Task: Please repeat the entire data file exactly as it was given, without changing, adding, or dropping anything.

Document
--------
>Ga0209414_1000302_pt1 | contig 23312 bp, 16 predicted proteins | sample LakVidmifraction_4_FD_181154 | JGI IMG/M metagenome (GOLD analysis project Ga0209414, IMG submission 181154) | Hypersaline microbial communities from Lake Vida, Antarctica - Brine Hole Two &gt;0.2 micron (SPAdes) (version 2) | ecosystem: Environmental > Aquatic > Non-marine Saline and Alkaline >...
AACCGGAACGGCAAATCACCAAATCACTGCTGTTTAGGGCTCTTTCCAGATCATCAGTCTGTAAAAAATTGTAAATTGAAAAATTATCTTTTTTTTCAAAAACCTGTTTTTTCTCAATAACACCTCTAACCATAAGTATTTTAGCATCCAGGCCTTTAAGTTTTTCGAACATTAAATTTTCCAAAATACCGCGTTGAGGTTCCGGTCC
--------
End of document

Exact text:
>Ga0209414_1000302_pt1 | contig 23312 bp, 16 predicted proteins | sample LakVidmifraction_4_FD_181154 | JGI IMG/M metagenome (GOLD analysis project Ga0209414, IMG submission 181154) | Hypersaline microbial communities from Lake Vida, Antarctica - Brine Hole Two &gt;0.2 micron (SPAdes) (version 2) | ecosystem: Environmental > Aquatic > Non-marine Saline and Alkaline >...
AACCGGAACGGCAAATCACCAAATCACTGCTGTTTAGGGCTCTTTCCAGATCATCAGTCTGTAAAAAATTGTAAATTGAAAAATTATCTTTTTTTTCAAAAACCTGTTTTTTCTCAATAACACCTCTAACCATAAGTATTTTAGCATCCAGGCCTTTAAGTTTTTCGAACATTAAATTTTCCAAAATACCGCGTTGAGGTTCCGGTCC